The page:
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Here’s an example. Its been a busy day at work, and all you want is some intimate time with your partner. You get home, your house is a mess, the kids need baths, and you hear your partner yelling about how the youngest painted your walls with mud. You say to yourself, there is no way this is happening. Your heart sinks, as does your libido; both are replaced with frustration and irritability as you just know that what you played out in your imagination will not happen. This style of thinking, fortune telling, can lead us to predict that all the mess, the kids and the fresh mud paint will inhibit any and all sexual intimacy. By putting an end to the fortune telling, you can cut down on the frustration and irritability that arises from our negative expectations, and you can exist in the present, one which may or may not lead to the sumthin-sumthin.

3. Do…separate your opinion from fact. As a father, what do you consider your job to be? Is it to guide and lead your family? To set good examples for your children? In both of these, or any role you might have as a father, the potential for you to mix, or mistake, fact with opinion is there. By the way, the answers to those two examples are facts.

For example, you may think to yourself that in order to be the best dad, “I need to get in my daily workout,” or as a father, “I deserve to be catered to by my spouse/partner.” Both of these statements are opinions. No, you don’t always need to get in a workout, and you certainly don’t need to be catered to by your spouse/partner. However, separating the two can be challenging. Maybe you want or would like those things, but they will not make you a better or more complete dad. But, if you hold to them as though they are fact, and they don’t come true, how do you think you will feel? Here’s another one, “my kids require my attention when they are talking to me.” That is a fact. Your children require your attention. That means getting rid of the phone or tablet, and spending that one-to-one time. No opinions there.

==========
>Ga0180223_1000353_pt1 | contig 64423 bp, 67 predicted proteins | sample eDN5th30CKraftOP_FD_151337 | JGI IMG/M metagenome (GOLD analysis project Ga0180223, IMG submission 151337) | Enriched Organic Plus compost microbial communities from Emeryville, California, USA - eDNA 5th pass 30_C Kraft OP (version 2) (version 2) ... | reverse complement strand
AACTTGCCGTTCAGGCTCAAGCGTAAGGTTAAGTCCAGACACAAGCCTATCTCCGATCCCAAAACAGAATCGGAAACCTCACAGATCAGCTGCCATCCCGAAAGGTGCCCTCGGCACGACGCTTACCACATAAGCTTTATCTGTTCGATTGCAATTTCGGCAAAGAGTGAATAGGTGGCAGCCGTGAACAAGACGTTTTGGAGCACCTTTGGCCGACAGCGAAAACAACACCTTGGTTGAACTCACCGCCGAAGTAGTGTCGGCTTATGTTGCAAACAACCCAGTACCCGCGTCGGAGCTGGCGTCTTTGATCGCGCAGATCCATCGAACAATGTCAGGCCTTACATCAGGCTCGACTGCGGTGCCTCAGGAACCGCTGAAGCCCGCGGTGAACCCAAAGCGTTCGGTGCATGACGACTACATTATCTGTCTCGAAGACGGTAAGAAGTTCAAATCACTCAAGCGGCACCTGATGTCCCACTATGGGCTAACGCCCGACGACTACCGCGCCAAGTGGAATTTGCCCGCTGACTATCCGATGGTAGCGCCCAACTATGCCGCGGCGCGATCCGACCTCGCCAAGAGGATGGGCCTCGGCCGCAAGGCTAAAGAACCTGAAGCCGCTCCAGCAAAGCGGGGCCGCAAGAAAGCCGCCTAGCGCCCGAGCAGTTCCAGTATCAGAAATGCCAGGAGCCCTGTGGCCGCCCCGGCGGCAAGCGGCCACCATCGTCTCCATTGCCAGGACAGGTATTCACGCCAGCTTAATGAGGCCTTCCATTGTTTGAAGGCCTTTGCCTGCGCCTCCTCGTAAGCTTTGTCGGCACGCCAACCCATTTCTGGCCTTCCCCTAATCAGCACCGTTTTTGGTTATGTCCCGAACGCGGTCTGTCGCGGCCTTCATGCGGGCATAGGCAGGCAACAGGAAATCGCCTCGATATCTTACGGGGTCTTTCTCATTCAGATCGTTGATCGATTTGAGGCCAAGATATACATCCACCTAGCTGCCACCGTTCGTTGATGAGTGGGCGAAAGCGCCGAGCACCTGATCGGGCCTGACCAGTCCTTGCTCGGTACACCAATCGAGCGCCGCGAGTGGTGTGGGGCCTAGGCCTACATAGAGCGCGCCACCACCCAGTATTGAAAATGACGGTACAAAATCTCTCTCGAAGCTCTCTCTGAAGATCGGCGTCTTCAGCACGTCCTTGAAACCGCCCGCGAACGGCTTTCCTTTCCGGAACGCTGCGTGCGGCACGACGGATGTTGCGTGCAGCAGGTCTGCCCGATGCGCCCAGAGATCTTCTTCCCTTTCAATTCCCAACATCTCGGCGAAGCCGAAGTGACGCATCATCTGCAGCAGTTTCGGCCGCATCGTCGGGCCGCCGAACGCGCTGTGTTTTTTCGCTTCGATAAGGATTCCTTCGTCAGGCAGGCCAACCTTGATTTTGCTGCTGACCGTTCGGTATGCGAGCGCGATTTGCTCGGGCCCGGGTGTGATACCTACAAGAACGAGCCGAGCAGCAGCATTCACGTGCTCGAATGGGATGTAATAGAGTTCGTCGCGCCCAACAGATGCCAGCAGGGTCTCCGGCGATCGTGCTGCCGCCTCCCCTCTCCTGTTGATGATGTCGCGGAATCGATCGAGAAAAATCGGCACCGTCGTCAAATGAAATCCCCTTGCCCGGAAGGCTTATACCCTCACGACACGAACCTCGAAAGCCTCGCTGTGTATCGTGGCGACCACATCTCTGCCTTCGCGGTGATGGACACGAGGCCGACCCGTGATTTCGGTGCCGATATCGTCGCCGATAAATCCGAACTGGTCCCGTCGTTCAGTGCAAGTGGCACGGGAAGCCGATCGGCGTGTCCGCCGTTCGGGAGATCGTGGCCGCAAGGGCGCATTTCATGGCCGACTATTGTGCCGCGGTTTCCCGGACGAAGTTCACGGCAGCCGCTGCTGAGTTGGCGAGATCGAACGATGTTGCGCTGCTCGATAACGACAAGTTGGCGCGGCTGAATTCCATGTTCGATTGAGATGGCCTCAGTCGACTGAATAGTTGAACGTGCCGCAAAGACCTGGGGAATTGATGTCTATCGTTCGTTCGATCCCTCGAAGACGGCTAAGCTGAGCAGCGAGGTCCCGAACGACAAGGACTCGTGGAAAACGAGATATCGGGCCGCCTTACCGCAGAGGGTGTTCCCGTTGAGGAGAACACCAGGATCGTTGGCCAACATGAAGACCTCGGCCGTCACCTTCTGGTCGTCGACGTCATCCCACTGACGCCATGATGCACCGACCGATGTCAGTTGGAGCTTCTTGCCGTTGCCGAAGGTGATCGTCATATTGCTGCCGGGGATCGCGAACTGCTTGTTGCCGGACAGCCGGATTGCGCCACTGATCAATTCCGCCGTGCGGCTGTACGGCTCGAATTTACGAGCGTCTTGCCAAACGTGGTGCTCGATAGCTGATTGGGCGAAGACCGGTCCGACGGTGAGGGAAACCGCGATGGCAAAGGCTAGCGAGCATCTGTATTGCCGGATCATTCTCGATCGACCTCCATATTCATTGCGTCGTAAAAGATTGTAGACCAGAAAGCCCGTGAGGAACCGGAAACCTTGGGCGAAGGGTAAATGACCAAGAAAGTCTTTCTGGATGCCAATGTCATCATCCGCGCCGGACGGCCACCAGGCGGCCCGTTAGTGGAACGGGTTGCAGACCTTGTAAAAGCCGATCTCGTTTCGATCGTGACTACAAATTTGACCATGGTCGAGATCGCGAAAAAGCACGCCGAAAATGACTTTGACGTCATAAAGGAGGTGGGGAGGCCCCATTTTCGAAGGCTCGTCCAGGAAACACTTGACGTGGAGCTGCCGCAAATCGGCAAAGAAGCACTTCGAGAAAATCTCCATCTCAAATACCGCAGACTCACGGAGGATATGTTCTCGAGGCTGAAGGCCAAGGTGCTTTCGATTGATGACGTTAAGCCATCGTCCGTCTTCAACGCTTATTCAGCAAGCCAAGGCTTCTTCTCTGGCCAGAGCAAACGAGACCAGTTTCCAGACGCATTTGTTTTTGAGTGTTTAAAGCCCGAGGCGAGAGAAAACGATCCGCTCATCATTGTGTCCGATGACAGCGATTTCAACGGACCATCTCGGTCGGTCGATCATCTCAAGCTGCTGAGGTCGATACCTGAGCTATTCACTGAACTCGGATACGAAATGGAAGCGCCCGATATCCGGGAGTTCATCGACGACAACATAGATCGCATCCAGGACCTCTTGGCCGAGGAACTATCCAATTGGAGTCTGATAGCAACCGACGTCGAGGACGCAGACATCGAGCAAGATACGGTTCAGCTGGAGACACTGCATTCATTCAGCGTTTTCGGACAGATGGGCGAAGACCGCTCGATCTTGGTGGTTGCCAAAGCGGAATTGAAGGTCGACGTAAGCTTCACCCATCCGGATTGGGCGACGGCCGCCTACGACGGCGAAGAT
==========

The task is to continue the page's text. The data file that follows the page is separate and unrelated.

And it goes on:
Here’s an exercise that can help to Macguyver out of the unrealistic standards or beliefs created by the mix-up of statement and fact: create a list of statements you believe about yourself, or bonafide experiences, (e.g. I am bad, Others must cater to me, I yelled when I got angry) and label them as fact or opinion. Doing this can help us to distinguish between the two when they happen in our own thinking, which can help you to experience greater satisfaction and enjoyment in your life.

Have any other ideas? Feel free to comment below about what has helped you.

Thank you for reading,

Dr. Alex

Please note, by reading this or replying you acknowledge that this does not constitute a therapeutic relationship or agreement to receive treatment. None of the content provided replaces a therapeutic relationship.

A good ole' sit & think

I started thinking about this topic while I was rocking my youngest son back to sleep this morning (5:50AM). While rocking back and forth in the glider hoping that my son would go back to sleep long enough that I could have a dream, I started to envision all of the things I needed to do today. Church, cleaning, paperwork, taking care of the kids, taxes, mortgage, the nature of string theory and how it could relate to the human mind... In my early 20's this kind of processing would have required two, maybe three, cups of dark-roast coffee. Alas, this was not to be in my morning. Instead, my son looked up at me, eyes wide, as if saying, "I'm ready to go, why aren't you?" The silence we enjoyed together was ended by his near-toddler egging and grunting. "Time to go," it meant.